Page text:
Chris -   What is this showing and what can we learn from it? Are our initial suspicions about what happened actually correct on the basis of what these satellites are revealing?

James -   Yes, because there are also other ways we can get [the same informaton].  We also have seismology, which is the sound that comes out of the earthquake, to see what's happened and we can also use GPS, which is the precise movement of points on the ground. It's the same technology used for sat-navs in cars, but rather more precise.  So these things combined together are very much more powerful than each one on its own.

Chris -   What are they revealing?

James -   They're revealing the length of the fault which moved, how much it moved, where it moved most, what's the distribution of slip along that fault, and how's the ground moved as a response to that earthquake.  What you see is that the ground moves. It moves up and down, and sideways: a few metres in this earthquake - but if it does it hundreds of times in hundreds of earthquakes, it produces a landscape.  And so what you learn about is the relation between the landscape and the way these faults move.  And then you can recognize signals in the landscape which tell you about these faults before they move.  So you can actually go to a place and say, "Yes.  I know why the land looks like that because I've seen it before somewhere else."  And that is what saves lives.  It's that step which is now fairly routine in places like California and Japan, which allows the engineers to know what they're up against and design things that don't fall down.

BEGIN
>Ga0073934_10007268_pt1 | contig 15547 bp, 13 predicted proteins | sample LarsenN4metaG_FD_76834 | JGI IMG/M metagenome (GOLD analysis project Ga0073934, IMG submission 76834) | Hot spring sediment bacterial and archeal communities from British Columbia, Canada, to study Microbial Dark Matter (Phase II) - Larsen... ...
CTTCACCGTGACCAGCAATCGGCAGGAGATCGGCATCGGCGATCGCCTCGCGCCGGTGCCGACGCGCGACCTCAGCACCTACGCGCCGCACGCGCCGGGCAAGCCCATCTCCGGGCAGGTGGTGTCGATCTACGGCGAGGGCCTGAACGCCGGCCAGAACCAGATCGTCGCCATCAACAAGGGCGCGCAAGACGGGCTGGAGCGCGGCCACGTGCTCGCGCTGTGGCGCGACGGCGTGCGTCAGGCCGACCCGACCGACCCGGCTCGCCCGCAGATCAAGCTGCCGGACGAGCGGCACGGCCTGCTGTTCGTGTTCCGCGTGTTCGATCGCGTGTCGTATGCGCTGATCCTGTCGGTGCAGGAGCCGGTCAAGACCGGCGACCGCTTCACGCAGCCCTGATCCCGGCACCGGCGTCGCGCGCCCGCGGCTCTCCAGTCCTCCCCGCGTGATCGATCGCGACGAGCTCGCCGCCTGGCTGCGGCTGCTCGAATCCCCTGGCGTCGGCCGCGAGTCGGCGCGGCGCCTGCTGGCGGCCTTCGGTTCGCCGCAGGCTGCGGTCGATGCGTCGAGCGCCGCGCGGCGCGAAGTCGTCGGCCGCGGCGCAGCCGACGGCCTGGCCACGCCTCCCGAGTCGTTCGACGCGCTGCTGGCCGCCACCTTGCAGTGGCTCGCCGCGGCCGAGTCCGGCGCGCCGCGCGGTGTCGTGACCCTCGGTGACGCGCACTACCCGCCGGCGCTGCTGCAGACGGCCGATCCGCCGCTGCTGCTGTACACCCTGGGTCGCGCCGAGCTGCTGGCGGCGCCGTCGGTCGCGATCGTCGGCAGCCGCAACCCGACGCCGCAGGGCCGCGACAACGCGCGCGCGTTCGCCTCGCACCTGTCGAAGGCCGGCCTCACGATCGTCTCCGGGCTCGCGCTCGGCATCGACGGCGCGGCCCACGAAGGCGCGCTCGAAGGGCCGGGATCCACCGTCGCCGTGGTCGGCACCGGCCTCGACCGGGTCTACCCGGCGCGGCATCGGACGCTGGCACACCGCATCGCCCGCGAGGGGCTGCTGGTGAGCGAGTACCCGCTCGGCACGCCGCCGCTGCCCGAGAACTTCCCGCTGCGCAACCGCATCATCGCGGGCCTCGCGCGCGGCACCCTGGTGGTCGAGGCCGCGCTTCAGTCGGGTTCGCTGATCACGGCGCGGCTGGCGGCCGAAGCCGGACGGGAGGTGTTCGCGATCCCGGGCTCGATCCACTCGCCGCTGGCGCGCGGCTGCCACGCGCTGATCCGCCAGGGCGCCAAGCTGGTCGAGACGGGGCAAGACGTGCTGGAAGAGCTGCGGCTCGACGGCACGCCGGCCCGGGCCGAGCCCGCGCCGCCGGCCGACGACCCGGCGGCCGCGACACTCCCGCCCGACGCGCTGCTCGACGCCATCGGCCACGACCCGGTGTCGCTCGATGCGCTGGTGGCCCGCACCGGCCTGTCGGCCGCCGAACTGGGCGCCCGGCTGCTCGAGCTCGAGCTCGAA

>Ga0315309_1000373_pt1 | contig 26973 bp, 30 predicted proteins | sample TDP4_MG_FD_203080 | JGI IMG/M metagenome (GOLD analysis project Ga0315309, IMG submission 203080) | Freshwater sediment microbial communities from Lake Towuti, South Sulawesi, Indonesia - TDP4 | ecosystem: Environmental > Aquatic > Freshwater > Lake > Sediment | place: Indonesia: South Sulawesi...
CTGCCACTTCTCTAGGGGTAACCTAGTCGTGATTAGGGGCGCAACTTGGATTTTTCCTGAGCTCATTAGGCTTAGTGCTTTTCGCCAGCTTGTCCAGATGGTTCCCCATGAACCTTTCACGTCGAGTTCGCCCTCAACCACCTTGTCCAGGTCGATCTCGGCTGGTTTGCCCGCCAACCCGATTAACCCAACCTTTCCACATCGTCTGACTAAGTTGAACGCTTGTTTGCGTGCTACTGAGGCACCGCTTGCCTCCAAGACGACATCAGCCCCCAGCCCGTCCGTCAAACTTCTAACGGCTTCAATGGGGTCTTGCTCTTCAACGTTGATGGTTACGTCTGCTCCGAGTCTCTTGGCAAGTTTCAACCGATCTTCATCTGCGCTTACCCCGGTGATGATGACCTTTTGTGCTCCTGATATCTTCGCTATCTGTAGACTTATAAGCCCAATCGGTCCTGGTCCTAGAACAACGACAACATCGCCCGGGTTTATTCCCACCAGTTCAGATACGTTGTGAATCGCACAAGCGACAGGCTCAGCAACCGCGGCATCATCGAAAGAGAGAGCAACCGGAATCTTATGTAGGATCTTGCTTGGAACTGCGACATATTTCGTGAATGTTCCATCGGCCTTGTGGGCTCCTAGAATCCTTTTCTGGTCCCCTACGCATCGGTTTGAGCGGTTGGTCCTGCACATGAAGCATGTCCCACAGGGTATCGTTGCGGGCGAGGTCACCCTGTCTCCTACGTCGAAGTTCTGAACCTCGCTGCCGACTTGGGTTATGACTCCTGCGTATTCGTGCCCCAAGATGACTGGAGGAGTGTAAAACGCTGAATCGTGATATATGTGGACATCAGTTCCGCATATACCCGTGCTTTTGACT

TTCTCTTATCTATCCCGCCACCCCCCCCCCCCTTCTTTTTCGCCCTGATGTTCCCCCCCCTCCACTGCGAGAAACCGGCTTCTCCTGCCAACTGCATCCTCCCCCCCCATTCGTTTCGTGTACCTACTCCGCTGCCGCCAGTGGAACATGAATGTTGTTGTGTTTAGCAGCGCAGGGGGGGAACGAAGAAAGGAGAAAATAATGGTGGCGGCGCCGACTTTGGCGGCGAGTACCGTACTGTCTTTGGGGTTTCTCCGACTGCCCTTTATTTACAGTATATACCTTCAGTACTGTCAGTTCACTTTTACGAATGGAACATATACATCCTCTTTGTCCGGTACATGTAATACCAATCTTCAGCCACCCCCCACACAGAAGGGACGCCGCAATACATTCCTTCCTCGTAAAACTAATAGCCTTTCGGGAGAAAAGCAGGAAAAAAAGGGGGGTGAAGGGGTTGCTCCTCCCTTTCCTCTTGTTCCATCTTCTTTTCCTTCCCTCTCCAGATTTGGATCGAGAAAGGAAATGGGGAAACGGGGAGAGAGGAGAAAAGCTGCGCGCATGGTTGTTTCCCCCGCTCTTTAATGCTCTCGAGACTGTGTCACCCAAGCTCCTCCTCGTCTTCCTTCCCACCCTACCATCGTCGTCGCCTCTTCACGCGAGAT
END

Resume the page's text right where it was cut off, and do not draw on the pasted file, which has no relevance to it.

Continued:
Chris -   One snag of course is that everywhere on earth is different or, you could argue, everywhere is unique to a certain extent and what goes for Haiti may not necessarily go elsewhere.  So there will be a degree of geographic specificity, won't there?  And therefore, you need to have a long term data set I suppose, in order to get close to understanding how that bit of the Earth's surface performs and behaves.

James -   The circumstances are different.  So Haiti is covered in jungle, Iran's covered in desert, which is much easier to see things.  The way the faults move are not very different because they're obeying pretty basic laws of physics, which we understand at that level.  We understand what happens if you move a fault that size and in the way it moved.  It may be hard to see the signals in the landscape because they're not preserved in places that rain very heavily or are covered in ice or snow or so on. It's harder to see than in a desert.  So, that's why we do these things all the time because you're right, you build up a databank of experience essentially, where you see bits of the story in some places, but you recognise the bits you can't see because actually, you've seen them somewhere else.


Add a comment